UN’s Industrial Development Organization Speeding Up Fourth Industrial Revolution

A National Stakeholders Workshop on “Unleashing The Potential Of Industry 4.0 In Developing Countries” was held by the United Nations Industrial Development Organization (UNIDO). The goal of holding this workshop was to bring together public and private sector players to discuss obstacles and opportunities, as well as to chart a course for promoting Industry 4.0 in Pakistan.

Mr. Asim Shahryar Husain, CEO of Ignite National Technology Fund (a non-profit company owned by the Government of Pakistan and administered by the Ministry of Information Technology and Telecommunication), who opened the national stakeholders’ workshop, praised UNIDO’s efforts, saying, “This is a much-needed discussion, and the impact of 4IR is inevitable.” This shift would strengthen Pakistan’s entrepreneurship and ecosystem.” He also stated that he believes that including a component of Industry 4.0 in that policy will assist industries compete on a global scale.

In his remarks, Dr Bernado Calzadilla Sarmiento, Managing Director, Directorate of Digitalization, Technology and Agribusiness, UNIDO HQ Vienna, said, “Industry 4.0 is one of UNIDO’s six priority themes.” It has the potential to increase productivity and competitiveness, as well as energy and resource efficiency and effectiveness, and thus environmental protection. I am confident that Industry 4.0 and Society 5.0 will make a substantial contribution to Pakistan’s inclusive and long-term industrialization.”

Mr. Julien Harneis, UN Resident Coordinator for Pakistan, spoke to the audience about the significance of inclusivity, particularly for women, and environmentally sustainable solutions, saying, “If we look at how Pakistan has done in the previous year. In the post-covid review, we did relatively well in comparison to other countries. The most recent tarde figures and export data show a recovery, indicating two issues in the country. First, export figures are low when compared to countries of similar size and dimensions.The other issue is that Pakistan’s economy does not benefit everyone, particularly women and those living in poverty. “What is fascinating about the technological advances we are experiencing is that, if we think about it, we can change the dynamics; we can transform the industry to bring prosperity not only to the country but also to the poor and, above all, to the women,” he continued. He further stated, “This is Pakistan’s greatest development challenge.” “We need to grow in a way that is environmentally sustainable. The ecological aspects of today’s technology advances are vitally critical.”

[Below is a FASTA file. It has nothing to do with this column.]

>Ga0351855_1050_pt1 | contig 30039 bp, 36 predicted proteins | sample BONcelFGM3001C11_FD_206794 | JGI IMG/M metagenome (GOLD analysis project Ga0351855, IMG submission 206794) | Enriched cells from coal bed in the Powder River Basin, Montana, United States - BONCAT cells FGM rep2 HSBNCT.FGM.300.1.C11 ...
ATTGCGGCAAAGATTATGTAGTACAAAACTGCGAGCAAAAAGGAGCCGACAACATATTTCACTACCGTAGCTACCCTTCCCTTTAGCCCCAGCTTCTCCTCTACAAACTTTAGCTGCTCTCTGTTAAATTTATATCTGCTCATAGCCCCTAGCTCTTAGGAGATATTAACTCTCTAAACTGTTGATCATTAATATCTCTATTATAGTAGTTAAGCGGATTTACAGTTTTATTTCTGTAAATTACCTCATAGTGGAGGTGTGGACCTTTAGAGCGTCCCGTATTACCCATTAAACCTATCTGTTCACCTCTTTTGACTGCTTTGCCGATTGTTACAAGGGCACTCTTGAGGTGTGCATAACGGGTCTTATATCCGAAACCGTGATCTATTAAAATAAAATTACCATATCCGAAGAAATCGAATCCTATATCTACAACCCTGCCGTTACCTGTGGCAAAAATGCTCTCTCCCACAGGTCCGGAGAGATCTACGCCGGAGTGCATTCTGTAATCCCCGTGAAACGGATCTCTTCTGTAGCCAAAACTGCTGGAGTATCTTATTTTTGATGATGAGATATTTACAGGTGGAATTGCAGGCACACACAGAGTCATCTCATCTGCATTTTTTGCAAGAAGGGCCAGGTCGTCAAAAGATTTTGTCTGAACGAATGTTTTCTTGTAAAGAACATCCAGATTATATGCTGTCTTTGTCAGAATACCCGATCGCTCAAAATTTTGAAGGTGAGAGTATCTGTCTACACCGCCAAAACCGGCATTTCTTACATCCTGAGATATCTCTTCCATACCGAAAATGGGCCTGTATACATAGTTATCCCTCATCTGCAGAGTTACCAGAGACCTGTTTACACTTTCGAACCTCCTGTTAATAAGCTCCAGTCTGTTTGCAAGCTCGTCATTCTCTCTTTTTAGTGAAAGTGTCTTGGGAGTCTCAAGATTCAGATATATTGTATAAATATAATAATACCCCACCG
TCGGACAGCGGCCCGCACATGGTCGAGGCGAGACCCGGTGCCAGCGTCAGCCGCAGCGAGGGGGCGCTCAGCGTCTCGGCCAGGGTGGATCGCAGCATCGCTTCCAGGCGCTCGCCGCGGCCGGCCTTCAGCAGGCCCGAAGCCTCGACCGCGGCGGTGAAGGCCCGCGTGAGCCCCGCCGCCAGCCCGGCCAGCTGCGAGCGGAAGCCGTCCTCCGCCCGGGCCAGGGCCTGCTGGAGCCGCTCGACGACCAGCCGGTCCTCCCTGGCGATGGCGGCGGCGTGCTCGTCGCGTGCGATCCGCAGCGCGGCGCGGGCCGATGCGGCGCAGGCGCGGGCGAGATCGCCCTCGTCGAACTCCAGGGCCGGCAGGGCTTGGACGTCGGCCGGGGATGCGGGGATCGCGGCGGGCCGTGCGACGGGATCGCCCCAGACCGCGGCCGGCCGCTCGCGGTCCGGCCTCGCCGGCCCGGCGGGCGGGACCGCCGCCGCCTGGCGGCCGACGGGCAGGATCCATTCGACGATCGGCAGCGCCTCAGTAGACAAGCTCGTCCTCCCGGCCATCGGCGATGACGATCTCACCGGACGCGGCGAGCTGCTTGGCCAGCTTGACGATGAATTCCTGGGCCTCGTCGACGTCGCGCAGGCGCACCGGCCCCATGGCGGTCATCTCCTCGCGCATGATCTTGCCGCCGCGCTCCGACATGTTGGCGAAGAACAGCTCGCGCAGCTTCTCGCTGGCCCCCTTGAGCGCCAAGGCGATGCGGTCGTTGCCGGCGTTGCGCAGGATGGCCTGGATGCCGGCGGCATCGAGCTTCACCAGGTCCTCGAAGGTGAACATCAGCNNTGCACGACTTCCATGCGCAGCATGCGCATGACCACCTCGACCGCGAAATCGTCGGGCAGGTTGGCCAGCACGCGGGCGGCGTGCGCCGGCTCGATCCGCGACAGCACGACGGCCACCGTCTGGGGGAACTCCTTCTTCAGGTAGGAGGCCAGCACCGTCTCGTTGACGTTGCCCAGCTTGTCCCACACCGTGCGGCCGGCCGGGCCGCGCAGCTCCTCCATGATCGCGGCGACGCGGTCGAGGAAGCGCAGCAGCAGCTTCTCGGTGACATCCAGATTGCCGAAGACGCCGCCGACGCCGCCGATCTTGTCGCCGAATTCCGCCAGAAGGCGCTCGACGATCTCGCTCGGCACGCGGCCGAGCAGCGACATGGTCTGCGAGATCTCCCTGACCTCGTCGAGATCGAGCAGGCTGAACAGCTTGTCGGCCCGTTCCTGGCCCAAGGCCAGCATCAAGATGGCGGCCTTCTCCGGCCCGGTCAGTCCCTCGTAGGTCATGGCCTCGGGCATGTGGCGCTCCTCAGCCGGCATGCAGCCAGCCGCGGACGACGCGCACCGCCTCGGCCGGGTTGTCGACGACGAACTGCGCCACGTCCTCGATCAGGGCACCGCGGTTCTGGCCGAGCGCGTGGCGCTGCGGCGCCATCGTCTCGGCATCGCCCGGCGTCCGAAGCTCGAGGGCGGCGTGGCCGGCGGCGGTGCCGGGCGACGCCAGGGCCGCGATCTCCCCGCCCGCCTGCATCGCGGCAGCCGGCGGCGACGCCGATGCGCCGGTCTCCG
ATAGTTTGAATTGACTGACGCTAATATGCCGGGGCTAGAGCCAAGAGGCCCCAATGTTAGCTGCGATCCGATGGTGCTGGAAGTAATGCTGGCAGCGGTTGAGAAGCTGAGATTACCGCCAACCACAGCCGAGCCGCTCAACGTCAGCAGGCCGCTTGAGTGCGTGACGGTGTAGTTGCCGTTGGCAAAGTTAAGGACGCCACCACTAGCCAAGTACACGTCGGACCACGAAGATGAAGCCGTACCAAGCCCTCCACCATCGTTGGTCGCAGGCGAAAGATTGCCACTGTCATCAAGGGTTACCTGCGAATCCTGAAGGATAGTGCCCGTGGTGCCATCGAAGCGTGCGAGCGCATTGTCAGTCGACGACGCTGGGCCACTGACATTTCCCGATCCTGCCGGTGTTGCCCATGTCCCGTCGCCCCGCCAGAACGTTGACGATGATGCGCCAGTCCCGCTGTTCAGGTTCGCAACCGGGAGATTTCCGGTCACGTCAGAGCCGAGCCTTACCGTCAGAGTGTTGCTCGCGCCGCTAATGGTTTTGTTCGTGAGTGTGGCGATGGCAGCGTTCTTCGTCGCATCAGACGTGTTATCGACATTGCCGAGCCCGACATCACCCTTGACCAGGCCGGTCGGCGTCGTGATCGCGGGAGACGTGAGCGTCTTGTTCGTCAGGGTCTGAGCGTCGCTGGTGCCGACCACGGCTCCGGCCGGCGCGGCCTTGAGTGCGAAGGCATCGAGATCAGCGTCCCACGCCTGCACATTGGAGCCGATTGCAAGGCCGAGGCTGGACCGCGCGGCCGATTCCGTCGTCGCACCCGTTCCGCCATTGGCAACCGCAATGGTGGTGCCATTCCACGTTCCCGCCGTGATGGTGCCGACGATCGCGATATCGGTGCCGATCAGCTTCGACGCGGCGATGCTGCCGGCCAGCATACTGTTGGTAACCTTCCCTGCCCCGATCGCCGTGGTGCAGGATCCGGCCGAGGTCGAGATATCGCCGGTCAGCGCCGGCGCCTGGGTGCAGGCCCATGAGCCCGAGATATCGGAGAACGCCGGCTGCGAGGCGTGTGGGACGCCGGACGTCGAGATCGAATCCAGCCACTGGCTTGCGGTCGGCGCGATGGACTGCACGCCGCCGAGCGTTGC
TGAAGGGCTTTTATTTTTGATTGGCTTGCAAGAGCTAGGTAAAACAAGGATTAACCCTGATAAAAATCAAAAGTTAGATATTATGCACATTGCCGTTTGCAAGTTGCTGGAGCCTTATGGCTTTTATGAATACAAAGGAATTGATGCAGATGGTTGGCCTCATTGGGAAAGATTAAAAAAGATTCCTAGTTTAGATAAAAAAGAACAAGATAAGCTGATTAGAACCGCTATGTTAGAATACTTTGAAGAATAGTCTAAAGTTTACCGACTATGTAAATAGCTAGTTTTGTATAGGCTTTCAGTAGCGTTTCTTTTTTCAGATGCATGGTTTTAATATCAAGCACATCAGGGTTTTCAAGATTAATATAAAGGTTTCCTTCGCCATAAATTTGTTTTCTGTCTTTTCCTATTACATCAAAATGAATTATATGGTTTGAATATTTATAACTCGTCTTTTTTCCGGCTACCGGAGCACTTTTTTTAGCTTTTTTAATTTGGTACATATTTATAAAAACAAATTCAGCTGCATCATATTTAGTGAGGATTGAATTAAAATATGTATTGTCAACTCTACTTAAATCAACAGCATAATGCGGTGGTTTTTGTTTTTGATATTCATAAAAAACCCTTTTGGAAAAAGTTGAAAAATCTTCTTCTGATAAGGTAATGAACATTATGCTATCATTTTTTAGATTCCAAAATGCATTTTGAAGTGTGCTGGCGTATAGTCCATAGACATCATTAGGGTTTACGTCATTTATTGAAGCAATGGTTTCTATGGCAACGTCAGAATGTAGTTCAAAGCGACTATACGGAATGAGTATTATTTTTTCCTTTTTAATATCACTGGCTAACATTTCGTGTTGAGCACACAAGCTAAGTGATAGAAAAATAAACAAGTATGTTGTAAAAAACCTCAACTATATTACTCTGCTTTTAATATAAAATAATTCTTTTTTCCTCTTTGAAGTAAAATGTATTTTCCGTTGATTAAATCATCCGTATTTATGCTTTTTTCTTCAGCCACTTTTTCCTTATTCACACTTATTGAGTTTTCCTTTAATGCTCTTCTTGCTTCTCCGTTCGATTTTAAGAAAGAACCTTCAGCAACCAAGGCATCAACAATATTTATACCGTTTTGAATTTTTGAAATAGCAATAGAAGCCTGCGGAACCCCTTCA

Ms. Nadia Aftab, UNIDO Country Representative, shared her insights with the audience earlier in her welcome comments, saying, “Since 1968, UNIDO in Pakistan has had a wide and successful portfolio in industrial development support.” Industry 4.0 can contribute to inclusive and sustainable development while also ensuring resource preservation for future generations. Indeed, scientific and industrial advancements must enable the attainment of environmental, economic, and, of course, social sustainability goals.” She went on to say, “In Pakistan, there is a lot of opportunity to embrace Industry 4.0 and join the Industry 4.0 bandwagon.”

An interactive session with over 500 participants, including over 100 women professionals, was held. The focus of the conversation was on Industry 4.0’s macro trends and important concepts, as well as its potential applications in emerging countries, as well as the Policy Framework and Government’s Role. The panellists’ comments led to a path forward for Industry 4.0 in Pakistan, which may be used to promote inclusive and sustainable industrial development. The gender element of Industry 4.0 was also discussed, which expanded on how women in the technological and industrial sectors, particularly as entrepreneurs, may flourish.

UNIDO is a United Nations specialised organisation that promotes equitable and sustainable industrial development in underdeveloped countries. UNIDO is involved in a number of programmes that are either directly or indirectly related to equitable and sustainable industrial development, climate change, trade, and other issues. It is ensured that all projects where UNIDO provides technical assistance are sustainable and adaptable to the private sector. ISID (Inclusive and Sustainable Industrial Development) is UNIDO’s current theme, which refers to active participation of women and men in all aspects of inclusive and sustainable industrial development.